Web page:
On Thursday, the Claremont Main Road Mosque hostedÂ prominent journalist and author Rebecca Davis to discuss the historical treatment and state of the LGBT community in South Africa. Her talk was part of the mosque’s Ramadaan programme where speakers are invited to give post-prayer talks on different topics each night. Jaamia Galant, secretary of the mosqueâ€™s board, said, â€œWe have talks on all our different activities, but very much on social justice issues that are concerns of our community, and globally.â€
The topic of homophobia and LGBT rights had been on the mosqueâ€™s topic list for some time, but â€œwe looked for a speaker specifically who could also reflect on it in the context of Orlando,â€ Galant told The Daily Vox.
Davis’s head was covered in a blue headscarf. To the sound of gracious applause, she walked towards the podium looking comfortable and confident. At this point, half the mosque had left. But not because a gay, non-Muslim woman was about to address the audience. More likely, itâ€™s because the month of Ramadan is in full effect. People are tired. TaraweehÂ (additional evening) prayers are over. And understandably, some want to get home to eatâ€¦ again.
Davis got straight to the point. She greeted and gave everyone a quick news lesson on the recent Orlando shooting. No â€œassalamu alaikumsâ€. No samoosa jokes. Thank you, Rebecca.
On 12 June, in what is regarded as Americaâ€™s worst mass shooting in history, Omar Mateen shot dead 49 gay men at a nightclub in Orlando. Mateen pledged allegiance to ISIL in a 911 call before the shooting, but later reports indicate that no clear links have been found by the CIA. In a TV interview with Univision News, a former gay lover of Mateen stated that he was â€œ100% gayâ€ and was involved in a two-month â€œfriends with benefitsâ€ relationship. One other man has also come forward saying he exchanged messages with Mateen on a social media network geared towards gay men. Elsewhere, Mateen has also been described as a regular at the club he attacked.
According to Davis, theÂ massacre wasnâ€™t only an act of terror, but an act of terror â€œtargeted very specifically at gay people”. A hate crime born of internalised homophobia.
Commenting on the Islamic approach to homosexuality, Â The imam of the mosque, Dr A. Rashied Omar said homosexual sexualÂ acts areÂ not permissible in themselves. â€œWhilst we cannot promote promiscuity, both for homosexuals as well as heterosexuals, we leave God to be the judge of that. We affirm the human rights and the dignity of every individual,” he said.
Homophobia is described as a “range of negative attitudes and feelings toward homosexuality or people who are identified or perceived as being lesbian, gay, bisexual or transgender (LGBT). It has been defined as contempt, prejudice, aversion, hatred or antipathy, may be based on irrational fear, and is often related to religious beliefs.”
In South Africa, the worst hate crime against gay people happened in 2003 at the Sizzlers gay massage parlour in Sea Point. Nine gay men were butchered by two white Christians. In a recent columnÂ Â for the Mail & Guardian, Â Davis noted how obscene it is that the Sizzlers massacre is not better remembered and how many younger South Africans are likely unaware that it even occurred.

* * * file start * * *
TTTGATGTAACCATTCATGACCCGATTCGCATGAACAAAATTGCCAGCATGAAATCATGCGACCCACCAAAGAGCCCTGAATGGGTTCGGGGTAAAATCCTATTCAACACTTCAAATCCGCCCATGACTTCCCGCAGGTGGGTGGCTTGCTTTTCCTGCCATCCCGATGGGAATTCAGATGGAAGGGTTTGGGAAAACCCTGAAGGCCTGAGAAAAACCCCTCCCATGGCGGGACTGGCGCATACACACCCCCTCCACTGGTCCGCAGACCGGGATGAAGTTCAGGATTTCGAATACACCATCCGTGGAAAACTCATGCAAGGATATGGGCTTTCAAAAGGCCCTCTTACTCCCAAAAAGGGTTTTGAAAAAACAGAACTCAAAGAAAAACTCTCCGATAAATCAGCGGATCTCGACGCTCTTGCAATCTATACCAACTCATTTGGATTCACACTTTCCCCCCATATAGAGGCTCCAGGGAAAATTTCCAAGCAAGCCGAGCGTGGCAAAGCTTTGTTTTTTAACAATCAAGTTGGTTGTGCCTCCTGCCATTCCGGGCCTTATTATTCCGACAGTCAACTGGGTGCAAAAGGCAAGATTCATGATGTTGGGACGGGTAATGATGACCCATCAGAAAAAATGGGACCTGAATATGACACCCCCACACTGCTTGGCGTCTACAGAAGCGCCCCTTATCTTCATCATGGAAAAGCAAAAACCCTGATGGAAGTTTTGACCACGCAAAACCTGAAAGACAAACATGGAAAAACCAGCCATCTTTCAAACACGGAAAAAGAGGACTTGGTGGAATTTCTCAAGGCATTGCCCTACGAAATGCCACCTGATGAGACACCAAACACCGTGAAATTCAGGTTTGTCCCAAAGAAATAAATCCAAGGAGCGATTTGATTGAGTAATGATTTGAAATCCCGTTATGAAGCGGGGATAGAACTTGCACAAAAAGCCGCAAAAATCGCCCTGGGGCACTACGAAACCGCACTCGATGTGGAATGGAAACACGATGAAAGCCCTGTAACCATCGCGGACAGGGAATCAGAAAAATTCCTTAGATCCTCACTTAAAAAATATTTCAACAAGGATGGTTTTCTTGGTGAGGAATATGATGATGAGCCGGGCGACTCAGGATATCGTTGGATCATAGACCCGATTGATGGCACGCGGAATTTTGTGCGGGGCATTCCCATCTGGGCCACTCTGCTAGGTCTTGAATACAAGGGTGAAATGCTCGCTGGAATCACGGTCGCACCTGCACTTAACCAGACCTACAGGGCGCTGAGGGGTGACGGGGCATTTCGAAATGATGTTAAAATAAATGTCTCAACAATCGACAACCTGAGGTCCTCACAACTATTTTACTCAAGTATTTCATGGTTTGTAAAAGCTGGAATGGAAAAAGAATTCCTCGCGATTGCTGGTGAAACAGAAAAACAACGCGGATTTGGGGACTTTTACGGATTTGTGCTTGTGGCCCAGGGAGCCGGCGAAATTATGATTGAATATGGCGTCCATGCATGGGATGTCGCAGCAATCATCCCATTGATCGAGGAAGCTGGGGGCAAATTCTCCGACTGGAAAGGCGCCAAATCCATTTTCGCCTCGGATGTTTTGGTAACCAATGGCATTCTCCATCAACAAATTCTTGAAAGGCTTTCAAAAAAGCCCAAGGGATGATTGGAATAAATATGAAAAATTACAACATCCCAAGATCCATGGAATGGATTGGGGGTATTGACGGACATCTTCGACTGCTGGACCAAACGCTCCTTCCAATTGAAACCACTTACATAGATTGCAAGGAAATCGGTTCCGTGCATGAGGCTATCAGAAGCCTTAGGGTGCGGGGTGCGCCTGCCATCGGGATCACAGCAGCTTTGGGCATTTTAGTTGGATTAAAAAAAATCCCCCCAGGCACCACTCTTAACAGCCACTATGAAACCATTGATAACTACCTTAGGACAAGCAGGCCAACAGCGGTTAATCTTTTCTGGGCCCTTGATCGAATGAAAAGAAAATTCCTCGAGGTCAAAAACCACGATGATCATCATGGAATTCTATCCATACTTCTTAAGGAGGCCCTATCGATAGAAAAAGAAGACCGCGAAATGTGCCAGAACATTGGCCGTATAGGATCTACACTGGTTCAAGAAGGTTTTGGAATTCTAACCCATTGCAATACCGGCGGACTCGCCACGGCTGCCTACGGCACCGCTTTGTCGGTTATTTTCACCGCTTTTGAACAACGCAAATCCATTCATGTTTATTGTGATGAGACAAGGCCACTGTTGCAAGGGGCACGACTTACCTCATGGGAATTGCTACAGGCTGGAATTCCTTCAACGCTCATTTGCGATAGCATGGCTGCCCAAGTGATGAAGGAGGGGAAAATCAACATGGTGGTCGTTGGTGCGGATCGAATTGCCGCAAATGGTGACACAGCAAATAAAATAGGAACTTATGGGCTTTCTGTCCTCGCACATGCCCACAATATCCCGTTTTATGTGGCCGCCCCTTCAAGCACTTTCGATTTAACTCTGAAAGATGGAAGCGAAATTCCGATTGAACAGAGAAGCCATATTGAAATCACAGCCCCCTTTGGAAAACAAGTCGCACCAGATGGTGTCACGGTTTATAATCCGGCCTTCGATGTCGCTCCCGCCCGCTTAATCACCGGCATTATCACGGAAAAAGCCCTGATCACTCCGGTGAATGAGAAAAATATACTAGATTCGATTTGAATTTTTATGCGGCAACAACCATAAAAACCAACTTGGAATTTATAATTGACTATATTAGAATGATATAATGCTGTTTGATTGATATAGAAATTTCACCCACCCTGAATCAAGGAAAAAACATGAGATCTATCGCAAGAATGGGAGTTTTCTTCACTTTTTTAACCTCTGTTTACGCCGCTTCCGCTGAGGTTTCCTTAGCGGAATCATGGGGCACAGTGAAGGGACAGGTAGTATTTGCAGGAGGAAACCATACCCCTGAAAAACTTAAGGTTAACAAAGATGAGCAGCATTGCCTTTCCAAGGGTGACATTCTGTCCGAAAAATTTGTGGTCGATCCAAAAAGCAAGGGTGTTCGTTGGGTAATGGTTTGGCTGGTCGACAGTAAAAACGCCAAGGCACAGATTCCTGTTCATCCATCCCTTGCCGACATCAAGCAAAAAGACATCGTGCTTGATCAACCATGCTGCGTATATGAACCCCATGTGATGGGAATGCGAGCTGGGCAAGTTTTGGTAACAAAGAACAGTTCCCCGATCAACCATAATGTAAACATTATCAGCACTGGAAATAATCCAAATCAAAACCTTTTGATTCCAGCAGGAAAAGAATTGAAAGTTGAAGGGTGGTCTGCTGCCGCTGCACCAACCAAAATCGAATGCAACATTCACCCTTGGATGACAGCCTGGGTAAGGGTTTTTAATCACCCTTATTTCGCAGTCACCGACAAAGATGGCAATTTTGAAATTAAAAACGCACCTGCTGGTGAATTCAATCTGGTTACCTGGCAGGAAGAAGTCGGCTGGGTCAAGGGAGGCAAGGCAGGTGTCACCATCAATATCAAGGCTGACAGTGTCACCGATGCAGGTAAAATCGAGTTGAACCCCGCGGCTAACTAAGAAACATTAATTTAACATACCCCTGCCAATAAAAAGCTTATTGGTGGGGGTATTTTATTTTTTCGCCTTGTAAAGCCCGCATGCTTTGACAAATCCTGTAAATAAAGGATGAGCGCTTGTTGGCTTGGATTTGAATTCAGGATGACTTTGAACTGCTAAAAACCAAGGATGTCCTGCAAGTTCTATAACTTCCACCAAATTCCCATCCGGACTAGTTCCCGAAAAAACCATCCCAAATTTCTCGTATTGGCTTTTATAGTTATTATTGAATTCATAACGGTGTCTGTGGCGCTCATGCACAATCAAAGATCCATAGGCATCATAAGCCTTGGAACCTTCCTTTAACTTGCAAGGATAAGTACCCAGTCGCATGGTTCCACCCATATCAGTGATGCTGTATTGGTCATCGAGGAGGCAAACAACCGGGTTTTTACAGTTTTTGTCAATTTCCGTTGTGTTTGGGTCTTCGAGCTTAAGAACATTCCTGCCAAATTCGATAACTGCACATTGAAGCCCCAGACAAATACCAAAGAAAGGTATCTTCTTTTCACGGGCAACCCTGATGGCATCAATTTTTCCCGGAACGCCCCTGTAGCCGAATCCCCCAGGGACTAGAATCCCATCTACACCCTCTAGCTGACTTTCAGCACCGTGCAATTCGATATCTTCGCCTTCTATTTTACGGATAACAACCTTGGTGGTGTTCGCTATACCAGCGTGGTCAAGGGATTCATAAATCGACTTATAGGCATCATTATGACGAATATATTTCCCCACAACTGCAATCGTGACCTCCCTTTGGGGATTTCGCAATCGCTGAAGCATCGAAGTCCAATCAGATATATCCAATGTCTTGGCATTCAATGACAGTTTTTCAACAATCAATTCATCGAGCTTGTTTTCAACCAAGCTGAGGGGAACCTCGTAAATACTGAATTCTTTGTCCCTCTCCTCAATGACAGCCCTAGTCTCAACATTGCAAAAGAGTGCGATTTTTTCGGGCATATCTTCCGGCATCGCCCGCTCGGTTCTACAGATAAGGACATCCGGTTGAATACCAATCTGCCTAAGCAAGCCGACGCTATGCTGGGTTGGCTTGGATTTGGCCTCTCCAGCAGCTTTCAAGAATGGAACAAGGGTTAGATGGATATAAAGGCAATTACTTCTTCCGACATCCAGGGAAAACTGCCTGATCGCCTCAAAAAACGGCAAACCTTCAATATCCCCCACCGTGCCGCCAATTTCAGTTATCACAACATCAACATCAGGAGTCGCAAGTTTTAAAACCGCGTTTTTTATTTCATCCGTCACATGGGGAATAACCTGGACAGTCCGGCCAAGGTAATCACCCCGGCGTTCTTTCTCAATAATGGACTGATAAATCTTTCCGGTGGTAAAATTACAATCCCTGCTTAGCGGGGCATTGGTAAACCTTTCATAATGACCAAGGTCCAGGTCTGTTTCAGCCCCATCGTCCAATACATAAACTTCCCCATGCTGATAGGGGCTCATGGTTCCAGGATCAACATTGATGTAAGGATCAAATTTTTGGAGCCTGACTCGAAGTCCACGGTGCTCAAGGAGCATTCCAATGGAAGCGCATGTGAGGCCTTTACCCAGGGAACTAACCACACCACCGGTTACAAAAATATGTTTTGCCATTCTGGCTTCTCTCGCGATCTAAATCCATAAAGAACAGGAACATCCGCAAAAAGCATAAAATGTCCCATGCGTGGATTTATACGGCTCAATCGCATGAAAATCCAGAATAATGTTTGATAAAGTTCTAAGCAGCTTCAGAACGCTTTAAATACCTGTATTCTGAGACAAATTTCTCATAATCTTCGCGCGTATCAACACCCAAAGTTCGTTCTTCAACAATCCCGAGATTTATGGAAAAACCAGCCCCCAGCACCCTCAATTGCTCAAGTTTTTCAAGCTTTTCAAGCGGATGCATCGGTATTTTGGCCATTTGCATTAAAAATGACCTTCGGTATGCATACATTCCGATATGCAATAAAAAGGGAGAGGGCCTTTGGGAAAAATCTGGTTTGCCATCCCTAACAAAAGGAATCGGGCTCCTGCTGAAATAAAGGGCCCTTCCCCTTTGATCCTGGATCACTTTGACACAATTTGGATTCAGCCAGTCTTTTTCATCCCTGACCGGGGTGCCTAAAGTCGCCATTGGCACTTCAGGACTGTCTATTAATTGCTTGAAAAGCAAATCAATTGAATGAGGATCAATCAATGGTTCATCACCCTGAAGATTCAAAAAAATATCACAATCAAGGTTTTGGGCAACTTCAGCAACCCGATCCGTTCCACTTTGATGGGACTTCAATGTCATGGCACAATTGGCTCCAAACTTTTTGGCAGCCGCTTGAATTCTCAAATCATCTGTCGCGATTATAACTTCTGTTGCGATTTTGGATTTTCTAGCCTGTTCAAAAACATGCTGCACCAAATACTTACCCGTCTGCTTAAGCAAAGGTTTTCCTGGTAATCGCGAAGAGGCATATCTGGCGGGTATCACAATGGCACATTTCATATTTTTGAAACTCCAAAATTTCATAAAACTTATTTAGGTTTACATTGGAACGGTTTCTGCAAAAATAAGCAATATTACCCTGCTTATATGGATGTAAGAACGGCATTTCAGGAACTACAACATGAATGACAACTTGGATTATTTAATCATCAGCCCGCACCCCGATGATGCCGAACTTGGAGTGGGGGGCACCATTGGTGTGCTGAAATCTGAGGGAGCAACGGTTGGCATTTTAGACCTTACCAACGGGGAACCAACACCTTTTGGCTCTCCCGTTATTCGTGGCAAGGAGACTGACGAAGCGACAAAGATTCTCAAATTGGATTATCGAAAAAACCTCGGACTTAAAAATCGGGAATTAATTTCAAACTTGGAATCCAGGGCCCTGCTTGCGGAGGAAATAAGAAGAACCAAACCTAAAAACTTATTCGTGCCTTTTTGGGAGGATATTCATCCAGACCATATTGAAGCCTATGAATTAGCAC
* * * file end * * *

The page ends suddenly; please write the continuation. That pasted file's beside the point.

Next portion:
â€œBut we in the LGBT community in this country do remember. We remember because what happened at Sizzlers in 2003 and what happened in Orlando a fortnight ago taps into a deep felt fear that many of us carry around.
Itâ€™s a fear that makes itself felt when kissing your partner in public, for instance, cannot be an act of instinct, but undertaken after a split-second calculation of risk, or even of danger. It is precisely this fear, if not of physical harm then of social shame, that drives many of us to gay clubs in the first place.â€
On paper, the South African gay community is lucky. It is the first in Africa and the fifth country in the world to legalise same-sex marriage. But there is a disconnect between whatâ€™s written on paper, said in politics, and the personal ideologies within the majority of the country.
A number of politicians have publicly denounced homosexuality as being â€œun-Africanâ€. In in 2006, then-deputy president of the ANC Jacob Zuma said, â€œWhen I was growing up, a gay person would not haveÂ stood in front of me, I would have knocked him out.â€ In 2007, ANC MP Phathekile Holomisa said, â€œIf you accept this [being gay] you might as well accept people having sex with their relatives or with animals for that matter.â€ And in 2012, Zulu king Goodwill Zwelithini said, â€œTraditionally, there were no people who engaged in same-sex relationships. There was nothing like that. And if you do it, you must know that you are rottenâ€.
It is these statements that contribute to the construction of a society where anti-gay sentiment is normalised and accepted.
Just two weeks ago, Gerhard de Bruyn commented â€œSHOOT TO KILLâ€ below an article related to gay nightlife.
â€œThis is arguably a form of hate speech far more outrageous than that of,Â say, Penny Sparrow, because it is an actual call to violence. Yet where was the public outcry on that occasion? Where was the South African Human Rights Commission? Where was the media coverage? And where was the condemnation from politicians?â€, Davis asked the congregation.
In a country with a multitude of social problems, gay rights are regarded as a luxury. Davis ended her talk by saying, â€œAs gay people, we donâ€™t need you to embrace us, we simply ask that you let us be.â€